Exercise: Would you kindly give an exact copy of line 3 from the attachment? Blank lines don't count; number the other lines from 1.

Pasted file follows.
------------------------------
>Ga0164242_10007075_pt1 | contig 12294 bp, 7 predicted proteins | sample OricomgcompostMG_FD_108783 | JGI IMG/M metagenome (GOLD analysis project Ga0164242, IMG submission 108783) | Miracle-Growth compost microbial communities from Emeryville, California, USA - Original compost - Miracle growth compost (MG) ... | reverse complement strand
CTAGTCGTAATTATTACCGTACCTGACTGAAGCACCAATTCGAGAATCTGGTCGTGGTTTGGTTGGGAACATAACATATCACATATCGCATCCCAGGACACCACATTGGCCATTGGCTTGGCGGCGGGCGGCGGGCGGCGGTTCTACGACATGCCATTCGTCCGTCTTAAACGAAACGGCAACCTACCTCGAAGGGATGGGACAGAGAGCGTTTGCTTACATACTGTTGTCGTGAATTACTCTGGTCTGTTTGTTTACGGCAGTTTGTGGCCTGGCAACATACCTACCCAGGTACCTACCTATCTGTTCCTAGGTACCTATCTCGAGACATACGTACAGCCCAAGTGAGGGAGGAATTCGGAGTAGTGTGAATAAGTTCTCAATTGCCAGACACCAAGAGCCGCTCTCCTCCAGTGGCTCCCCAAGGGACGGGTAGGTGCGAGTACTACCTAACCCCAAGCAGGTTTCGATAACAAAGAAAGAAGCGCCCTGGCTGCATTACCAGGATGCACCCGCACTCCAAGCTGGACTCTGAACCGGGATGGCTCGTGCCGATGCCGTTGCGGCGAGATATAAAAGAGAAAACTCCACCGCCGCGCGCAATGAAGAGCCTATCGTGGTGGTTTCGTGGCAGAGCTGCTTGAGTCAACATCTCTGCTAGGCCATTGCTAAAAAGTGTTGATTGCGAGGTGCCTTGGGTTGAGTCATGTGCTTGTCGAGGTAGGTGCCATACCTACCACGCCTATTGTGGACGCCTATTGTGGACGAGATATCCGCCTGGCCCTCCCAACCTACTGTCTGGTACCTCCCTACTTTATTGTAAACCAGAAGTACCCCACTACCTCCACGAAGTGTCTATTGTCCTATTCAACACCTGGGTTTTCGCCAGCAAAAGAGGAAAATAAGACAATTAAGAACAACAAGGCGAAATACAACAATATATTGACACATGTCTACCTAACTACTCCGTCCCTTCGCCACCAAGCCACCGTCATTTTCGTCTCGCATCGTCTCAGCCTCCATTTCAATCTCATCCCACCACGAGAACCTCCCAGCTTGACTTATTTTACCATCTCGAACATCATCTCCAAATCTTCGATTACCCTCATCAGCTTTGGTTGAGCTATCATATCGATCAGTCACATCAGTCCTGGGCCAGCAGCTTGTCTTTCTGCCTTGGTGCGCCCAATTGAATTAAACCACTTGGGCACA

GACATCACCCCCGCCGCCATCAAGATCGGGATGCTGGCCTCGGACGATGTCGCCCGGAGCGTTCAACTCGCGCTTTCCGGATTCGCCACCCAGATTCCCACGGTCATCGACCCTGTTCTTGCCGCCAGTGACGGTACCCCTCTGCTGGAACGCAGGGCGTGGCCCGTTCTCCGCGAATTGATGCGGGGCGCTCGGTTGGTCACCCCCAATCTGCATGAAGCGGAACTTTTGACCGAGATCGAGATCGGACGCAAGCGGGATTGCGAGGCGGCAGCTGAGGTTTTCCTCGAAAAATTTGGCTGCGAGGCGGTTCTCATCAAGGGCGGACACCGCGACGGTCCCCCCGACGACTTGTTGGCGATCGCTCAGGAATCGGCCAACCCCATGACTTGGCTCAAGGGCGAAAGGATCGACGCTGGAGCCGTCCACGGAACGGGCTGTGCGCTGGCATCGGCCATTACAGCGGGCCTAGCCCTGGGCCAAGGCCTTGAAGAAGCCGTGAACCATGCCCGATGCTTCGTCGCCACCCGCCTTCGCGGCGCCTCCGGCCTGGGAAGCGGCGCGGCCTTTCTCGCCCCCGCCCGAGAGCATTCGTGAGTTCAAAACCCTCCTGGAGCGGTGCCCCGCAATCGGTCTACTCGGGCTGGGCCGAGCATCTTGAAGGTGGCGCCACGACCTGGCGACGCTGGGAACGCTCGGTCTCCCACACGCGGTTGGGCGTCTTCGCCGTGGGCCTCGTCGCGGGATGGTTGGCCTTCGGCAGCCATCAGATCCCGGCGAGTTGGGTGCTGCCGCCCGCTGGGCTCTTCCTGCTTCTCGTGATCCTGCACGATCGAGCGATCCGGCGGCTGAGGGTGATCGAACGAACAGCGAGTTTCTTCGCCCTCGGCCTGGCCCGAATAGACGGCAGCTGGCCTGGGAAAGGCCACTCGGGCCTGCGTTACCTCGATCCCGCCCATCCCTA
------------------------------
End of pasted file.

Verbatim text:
GACATCACCCCCGCCGCCATCAAGATCGGGATGCTGGCCTCGGACGATGTCGCCCGGAGCGTTCAACTCGCGCTTTCCGGATTCGCCACCCAGATTCCCACGGTCATCGACCCTGTTCTTGCCGCCAGTGACGGTACCCCTCTGCTGGAACGCAGGGCGTGGCCCGTTCTCCGCGAATTGATGCGGGGCGCTCGGTTGGTCACCCCCAATCTGCATGAAGCGGAACTTTTGACCGAGATCGAGATCGGACGCAAGCGGGATTGCGAGGCGGCAGCTGAGGTTTTCCTCGAAAAATTTGGCTGCGAGGCGGTTCTCATCAAGGGCGGACACCGCGACGGTCCCCCCGACGACTTGTTGGCGATCGCTCAGGAATCGGCCAACCCCATGACTTGGCTCAAGGGCGAAAGGATCGACGCTGGAGCCGTCCACGGAACGGGCTGTGCGCTGGCATCGGCCATTACAGCGGGCCTAGCCCTGGGCCAAGGCCTTGAAGAAGCCGTGAACCATGCCCGATGCTTCGTCGCCACCCGCCTTCGCGGCGCCTCCGGCCTGGGAAGCGGCGCGGCCTTTCTCGCCCCCGCCCGAGAGCATTCGTGAGTTCAAAACCCTCCTGGAGCGGTGCCCCGCAATCGGTCTACTCGGGCTGGGCCGAGCATCTTGAAGGTGGCGCCACGACCTGGCGACGCTGGGAACGCTCGGTCTCCCACACGCGGTTGGGCGTCTTCGCCGTGGGCCTCGTCGCGGGATGGTTGGCCTTCGGCAGCCATCAGATCCCGGCGAGTTGGGTGCTGCCGCCCGCTGGGCTCTTCCTGCTTCTCGTGATCCTGCACGATCGAGCGATCCGGCGGCTGAGGGTGATCGAACGAACAGCGAGTTTCTTCGCCCTCGGCCTGGCCCGAATAGACGGCAGCTGGCCTGGGAAAGGCCACTCGGGCCTGCGTTACCTCGATCCCGCCCATCCCTA